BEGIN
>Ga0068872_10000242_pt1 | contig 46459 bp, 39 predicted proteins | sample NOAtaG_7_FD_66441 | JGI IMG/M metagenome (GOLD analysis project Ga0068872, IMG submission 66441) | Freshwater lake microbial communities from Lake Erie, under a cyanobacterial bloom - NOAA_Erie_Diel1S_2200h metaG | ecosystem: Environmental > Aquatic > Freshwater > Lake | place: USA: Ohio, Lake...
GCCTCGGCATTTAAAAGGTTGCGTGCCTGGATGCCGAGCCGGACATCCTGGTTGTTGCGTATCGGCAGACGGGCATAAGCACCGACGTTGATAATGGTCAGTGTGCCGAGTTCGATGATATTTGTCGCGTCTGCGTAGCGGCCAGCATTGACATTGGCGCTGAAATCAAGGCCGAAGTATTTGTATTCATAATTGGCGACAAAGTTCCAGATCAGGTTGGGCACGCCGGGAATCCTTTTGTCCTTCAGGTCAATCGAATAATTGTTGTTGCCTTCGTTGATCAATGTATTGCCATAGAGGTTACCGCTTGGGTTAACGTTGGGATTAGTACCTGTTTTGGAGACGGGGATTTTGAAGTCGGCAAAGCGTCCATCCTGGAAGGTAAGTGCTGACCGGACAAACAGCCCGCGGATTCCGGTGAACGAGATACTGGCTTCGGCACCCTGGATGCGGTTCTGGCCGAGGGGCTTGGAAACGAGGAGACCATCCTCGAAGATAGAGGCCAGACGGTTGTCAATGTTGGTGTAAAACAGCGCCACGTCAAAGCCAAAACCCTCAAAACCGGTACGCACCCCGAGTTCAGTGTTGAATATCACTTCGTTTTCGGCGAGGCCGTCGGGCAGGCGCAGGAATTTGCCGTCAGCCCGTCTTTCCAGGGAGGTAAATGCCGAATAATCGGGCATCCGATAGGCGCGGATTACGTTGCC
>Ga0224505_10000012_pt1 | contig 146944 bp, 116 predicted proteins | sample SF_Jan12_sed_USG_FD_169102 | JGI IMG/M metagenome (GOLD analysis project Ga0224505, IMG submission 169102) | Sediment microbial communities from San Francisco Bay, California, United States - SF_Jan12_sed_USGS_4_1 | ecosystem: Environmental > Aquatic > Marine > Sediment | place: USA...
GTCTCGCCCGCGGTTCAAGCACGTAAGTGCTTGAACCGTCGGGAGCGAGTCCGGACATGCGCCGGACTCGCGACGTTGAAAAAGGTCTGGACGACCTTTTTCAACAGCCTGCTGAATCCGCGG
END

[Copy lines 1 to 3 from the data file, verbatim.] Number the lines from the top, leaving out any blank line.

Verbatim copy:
>Ga0068872_10000242_pt1 | contig 46459 bp, 39 predicted proteins | sample NOAtaG_7_FD_66441 | JGI IMG/M metagenome (GOLD analysis project Ga0068872, IMG submission 66441) | Freshwater lake microbial communities from Lake Erie, under a cyanobacterial bloom - NOAA_Erie_Diel1S_2200h metaG | ecosystem: Environmental > Aquatic > Freshwater > Lake | place: USA: Ohio, Lake...
GCCTCGGCATTTAAAAGGTTGCGTGCCTGGATGCCGAGCCGGACATCCTGGTTGTTGCGTATCGGCAGACGGGCATAAGCACCGACGTTGATAATGGTCAGTGTGCCGAGTTCGATGATATTTGTCGCGTCTGCGTAGCGGCCAGCATTGACATTGGCGCTGAAATCAAGGCCGAAGTATTTGTATTCATAATTGGCGACAAAGTTCCAGATCAGGTTGGGCACGCCGGGAATCCTTTTGTCCTTCAGGTCAATCGAATAATTGTTGTTGCCTTCGTTGATCAATGTATTGCCATAGAGGTTACCGCTTGGGTTAACGTTGGGATTAGTACCTGTTTTGGAGACGGGGATTTTGAAGTCGGCAAAGCGTCCATCCTGGAAGGTAAGTGCTGACCGGACAAACAGCCCGCGGATTCCGGTGAACGAGATACTGGCTTCGGCACCCTGGATGCGGTTCTGGCCGAGGGGCTTGGAAACGAGGAGACCATCCTCGAAGATAGAGGCCAGACGGTTGTCAATGTTGGTGTAAAACAGCGCCACGTCAAAGCCAAAACCCTCAAAACCGGTACGCACCCCGAGTTCAGTGTTGAATATCACTTCGTTTTCGGCGAGGCCGTCGGGCAGGCGCAGGAATTTGCCGTCAGCCCGTCTTTCCAGGGAGGTAAATGCCGAATAATCGGGCATCCGATAGGCGCGGATTACGTTGCC
>Ga0224505_10000012_pt1 | contig 146944 bp, 116 predicted proteins | sample SF_Jan12_sed_USG_FD_169102 | JGI IMG/M metagenome (GOLD analysis project Ga0224505, IMG submission 169102) | Sediment microbial communities from San Francisco Bay, California, United States - SF_Jan12_sed_USGS_4_1 | ecosystem: Environmental > Aquatic > Marine > Sediment | place: USA...